The Role of Structural and Institutional Racism in the Inequity in the Homeless Population
The project also sheds light on how where people experiencing homelessness live can impact their homelessness.
The Data Project uses HUD’s AHAR data which points to the racial disparity among the urban homeless population – those experiencing homelessness who live in major cities. In major cities in the U.S., individuals who are African American are overrepresented in the homeless population while individuals who are white are underrepresented in the homeless population.
Those experiencing homelessness in urban areas also face many other significant barriers to accessing affordable housing including high housing costs, income inequality, and structural racism. Major cities especially need to address the racial inequity in their homeless populations and the root causes of this inequity if they are truly going to end homelessness. How do we ensure that the homeless system itself is not perpetuating racial inequity and the results of structural and institutional racism?
According the Data Project, the highest group rate of homelessness occurs in major cities and 104 out of every 10,000 Black people in major cities are homeless.
The Data Project finds that white people are significantly underrepresented in the homeless population of major cities. They are 38 percent of the homeless population and 61 percent of the general population. This 23-percentage point gap is the highest in major cities out of all of the geographic types covered in the report.
Meanwhile, overrepresentation within homelessness occurs among Black people in major cities. Black people experiencing homelessness in major cities are overrepresented by 35-percentage which is higher than the gap found in other urban, suburban and rural areas.
With a more local focus, an October 5, 2019 VC Star article, “’A by-product of racism’: Black people disproportionately homeless in California,” refers to a report by the Los Angeles Homeless Services Authority (LAHSA) indicating that institutional racism plays a large role in the extreme over-representation of homelessness of all people of color.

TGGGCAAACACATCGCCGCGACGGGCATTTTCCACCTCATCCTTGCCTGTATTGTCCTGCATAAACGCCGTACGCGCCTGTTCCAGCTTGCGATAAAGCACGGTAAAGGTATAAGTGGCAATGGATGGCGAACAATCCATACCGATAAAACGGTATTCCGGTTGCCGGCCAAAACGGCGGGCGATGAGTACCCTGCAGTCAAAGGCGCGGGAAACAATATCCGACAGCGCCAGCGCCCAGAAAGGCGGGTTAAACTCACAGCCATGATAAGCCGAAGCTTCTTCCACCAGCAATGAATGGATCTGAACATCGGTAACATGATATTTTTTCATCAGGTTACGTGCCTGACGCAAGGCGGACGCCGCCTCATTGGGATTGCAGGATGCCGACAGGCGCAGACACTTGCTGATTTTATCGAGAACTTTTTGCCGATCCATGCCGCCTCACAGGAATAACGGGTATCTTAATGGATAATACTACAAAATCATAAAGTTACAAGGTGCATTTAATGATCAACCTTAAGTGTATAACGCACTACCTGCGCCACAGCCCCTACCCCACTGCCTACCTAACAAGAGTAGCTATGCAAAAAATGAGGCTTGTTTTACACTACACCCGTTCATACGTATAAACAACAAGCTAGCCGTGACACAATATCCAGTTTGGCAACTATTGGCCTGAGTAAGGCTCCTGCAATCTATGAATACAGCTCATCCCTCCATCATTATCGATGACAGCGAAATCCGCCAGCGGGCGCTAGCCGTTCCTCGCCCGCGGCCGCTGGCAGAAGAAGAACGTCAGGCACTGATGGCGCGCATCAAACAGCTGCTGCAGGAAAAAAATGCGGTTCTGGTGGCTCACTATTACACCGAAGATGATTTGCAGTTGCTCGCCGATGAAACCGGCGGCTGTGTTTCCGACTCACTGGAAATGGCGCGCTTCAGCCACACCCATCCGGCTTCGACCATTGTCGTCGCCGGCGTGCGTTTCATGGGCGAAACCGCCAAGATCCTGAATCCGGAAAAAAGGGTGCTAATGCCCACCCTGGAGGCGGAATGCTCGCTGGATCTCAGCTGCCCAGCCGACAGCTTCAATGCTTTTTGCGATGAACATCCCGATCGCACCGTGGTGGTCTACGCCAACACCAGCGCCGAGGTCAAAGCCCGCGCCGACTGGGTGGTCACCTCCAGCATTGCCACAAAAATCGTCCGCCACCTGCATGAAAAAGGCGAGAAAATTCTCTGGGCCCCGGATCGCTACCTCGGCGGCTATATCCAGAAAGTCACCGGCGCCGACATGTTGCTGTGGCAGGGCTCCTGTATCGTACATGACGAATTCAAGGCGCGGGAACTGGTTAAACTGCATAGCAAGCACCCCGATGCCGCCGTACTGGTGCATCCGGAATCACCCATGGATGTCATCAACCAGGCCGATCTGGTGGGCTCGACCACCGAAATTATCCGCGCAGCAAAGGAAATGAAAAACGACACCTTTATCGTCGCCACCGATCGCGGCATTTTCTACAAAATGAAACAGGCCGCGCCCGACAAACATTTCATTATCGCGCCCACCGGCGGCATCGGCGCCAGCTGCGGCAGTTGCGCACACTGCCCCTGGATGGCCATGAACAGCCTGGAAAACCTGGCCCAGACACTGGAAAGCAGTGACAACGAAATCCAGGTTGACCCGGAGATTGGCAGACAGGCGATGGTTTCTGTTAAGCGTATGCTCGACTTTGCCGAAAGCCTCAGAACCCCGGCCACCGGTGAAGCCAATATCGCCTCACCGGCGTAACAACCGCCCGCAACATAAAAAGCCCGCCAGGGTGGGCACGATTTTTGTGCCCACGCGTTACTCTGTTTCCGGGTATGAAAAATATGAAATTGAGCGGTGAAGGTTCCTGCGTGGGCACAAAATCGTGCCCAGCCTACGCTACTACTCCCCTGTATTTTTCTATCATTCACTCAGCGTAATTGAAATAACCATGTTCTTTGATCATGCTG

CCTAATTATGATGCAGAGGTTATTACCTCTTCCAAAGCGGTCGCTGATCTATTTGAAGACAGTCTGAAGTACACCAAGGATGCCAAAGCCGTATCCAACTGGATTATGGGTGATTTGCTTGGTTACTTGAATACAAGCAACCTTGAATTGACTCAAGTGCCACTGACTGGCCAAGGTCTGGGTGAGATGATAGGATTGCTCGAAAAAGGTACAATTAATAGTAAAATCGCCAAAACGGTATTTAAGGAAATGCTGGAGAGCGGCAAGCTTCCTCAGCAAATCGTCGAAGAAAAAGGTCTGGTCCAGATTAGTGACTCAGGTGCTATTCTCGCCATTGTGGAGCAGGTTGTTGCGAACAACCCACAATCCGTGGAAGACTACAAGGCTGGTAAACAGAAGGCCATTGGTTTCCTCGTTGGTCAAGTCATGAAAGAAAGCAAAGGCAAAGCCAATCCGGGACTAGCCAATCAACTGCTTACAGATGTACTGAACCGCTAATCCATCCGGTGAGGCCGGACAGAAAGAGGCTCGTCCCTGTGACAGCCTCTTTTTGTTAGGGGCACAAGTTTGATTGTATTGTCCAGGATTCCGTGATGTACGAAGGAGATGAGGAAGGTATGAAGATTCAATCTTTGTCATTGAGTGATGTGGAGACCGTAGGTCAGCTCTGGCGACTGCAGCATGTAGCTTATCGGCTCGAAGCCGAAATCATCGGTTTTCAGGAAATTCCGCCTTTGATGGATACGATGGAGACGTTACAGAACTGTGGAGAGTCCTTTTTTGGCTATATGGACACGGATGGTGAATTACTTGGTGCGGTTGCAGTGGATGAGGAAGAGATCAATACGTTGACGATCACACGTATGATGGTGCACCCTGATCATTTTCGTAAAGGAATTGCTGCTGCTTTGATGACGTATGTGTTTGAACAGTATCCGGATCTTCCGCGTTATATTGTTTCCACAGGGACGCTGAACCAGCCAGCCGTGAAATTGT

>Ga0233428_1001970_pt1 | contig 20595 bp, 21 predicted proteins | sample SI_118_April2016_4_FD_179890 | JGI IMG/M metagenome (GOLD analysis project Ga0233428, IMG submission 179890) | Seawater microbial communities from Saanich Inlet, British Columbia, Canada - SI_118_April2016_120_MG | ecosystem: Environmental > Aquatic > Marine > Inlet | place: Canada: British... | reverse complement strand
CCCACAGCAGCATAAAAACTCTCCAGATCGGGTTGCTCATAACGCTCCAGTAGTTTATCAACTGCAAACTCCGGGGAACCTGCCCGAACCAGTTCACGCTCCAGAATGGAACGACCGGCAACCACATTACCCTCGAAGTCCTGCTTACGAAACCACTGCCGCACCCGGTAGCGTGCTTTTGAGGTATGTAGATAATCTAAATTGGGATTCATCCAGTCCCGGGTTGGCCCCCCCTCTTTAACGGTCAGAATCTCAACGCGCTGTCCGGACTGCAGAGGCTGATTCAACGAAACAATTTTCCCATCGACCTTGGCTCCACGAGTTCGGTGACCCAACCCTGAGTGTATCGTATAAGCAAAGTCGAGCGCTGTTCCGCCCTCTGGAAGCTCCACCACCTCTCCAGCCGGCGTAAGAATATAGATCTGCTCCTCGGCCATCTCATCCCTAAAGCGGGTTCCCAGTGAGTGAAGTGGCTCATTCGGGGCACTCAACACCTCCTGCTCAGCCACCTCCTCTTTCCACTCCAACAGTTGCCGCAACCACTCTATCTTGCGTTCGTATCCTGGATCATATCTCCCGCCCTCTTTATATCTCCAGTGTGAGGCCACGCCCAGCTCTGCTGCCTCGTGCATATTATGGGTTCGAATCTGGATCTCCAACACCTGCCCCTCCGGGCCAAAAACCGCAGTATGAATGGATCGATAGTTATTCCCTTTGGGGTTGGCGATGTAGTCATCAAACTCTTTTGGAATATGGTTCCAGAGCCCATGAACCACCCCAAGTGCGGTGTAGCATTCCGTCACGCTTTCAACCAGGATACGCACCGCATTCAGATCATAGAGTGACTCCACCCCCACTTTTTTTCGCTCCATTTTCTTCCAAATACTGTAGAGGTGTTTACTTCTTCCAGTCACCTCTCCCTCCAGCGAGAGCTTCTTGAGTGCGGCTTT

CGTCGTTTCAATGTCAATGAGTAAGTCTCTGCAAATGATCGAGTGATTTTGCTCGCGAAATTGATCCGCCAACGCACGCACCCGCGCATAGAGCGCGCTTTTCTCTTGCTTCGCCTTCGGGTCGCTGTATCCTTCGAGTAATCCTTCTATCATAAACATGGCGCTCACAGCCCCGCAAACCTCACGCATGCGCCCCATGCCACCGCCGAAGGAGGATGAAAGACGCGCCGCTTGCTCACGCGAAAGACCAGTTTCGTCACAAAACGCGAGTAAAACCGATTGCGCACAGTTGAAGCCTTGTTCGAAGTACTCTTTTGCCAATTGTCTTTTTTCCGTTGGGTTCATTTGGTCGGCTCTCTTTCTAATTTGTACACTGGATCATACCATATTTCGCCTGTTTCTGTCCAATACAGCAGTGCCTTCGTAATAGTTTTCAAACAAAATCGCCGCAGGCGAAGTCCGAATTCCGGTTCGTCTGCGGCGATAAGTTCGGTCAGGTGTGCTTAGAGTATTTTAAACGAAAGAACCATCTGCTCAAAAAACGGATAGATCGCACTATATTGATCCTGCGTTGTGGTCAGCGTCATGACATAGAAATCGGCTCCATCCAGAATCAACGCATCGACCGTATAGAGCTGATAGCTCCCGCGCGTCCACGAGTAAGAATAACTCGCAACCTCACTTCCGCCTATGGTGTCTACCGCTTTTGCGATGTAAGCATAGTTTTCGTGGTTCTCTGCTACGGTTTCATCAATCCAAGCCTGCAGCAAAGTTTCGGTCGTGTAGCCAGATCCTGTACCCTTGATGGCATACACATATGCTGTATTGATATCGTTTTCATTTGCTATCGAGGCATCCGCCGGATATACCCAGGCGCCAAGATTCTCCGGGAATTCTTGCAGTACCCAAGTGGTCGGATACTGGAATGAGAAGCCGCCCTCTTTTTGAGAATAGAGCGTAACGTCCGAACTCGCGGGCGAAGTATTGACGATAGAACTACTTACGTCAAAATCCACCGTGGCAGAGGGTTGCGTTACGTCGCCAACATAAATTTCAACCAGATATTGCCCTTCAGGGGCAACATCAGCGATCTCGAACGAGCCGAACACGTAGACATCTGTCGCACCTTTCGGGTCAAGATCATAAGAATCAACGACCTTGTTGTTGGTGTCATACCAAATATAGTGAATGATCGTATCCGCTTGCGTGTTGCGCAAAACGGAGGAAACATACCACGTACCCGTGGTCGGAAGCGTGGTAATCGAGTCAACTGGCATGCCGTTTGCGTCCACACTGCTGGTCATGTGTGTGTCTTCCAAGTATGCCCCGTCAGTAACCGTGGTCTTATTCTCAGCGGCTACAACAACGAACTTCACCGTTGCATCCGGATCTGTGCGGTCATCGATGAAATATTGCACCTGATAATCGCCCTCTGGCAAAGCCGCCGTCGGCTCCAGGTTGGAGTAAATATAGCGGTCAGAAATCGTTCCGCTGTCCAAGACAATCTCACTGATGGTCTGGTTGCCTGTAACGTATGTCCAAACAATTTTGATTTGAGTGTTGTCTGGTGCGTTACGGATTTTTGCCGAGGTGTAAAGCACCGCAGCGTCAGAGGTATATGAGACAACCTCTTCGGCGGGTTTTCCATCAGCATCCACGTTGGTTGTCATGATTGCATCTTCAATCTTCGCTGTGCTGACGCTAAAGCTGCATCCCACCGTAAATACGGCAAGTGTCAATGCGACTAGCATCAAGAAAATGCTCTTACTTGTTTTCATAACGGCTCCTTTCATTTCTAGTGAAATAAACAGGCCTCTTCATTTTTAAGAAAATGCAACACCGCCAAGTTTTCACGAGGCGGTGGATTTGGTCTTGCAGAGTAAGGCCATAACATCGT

“Black people are more likely than White people to experience homelessness in the United States, including in Los Angeles County,” the report says. “…The impact of institutional and structural racism in education, criminal justice, housing, employment, health care, and access to opportunities cannot be denied: homelessness is a by-product of racism in America.”
This report focusing on Los Angeles County ties homelessness to both institutional and structural racism. When Black and African American people are not given the same opportunities in education, the criminal justice system, and access to housing, healthcare and other opportunities, they result is a racial disparity in the homeless population.
The AHAR data in the National Alliance to End Homelessness’ Data Project also finds that shelter usage in major cities varies by race. Black people are more likely to seek emergency shelter than those of other races including White people, Asians and American Indians. This raises questions about why is there a racial disparity among the shelter population? And does the service delivery system need to be changed to address how services are being delivered and connected to those experiencing homelessness?
NJ Counts 2019 provided us with a snapshot of the population experiencing homelessness in the state of New Jersey on a single night. NJCounts 2019 found that Blacks or African Americans were represented in the population experiencing homelessness and the results of this report are intended to assist communities in understanding the characteristics and needs of those experiencing homelessness so as to improve service delivery and resource targeting to effectively end homelessness.
The statewide NJCounts 2019 results are broken down on a county by county basis rather than geographic type as in the Data Project. But the NJCounts data does reinforce the findings around the racial disparity in the homeless population whether the county has a major city or a mostly urban, suburban or rural population.
As communities work to expand their understanding of the root causes of homelessness it is important to recognize the structural forces impacting trajectories into and out of homelessness. The racial disparity between who is using the shelter system may tell us how service delivery needs to be changed to meet the needs of the populations using and not using the shelter system.
Disparities in who experiences homelessness highlights the impact of a pervasive structural force of systemic racism. Acknowledging and understanding the impact of systemic racism on those experiencing homelessness is key to developing an effective system responsive to the community and strengthened in cultural understanding and awareness.
it is critical for communities that seek to address, and end homelessness also examine issues of racial inequity as they relate to causes of homelessness and access to housing and services. Solutions that seek to successfully address issues of homelessness must implemented with a racial equity lens in order for their impact to be lasting and effective.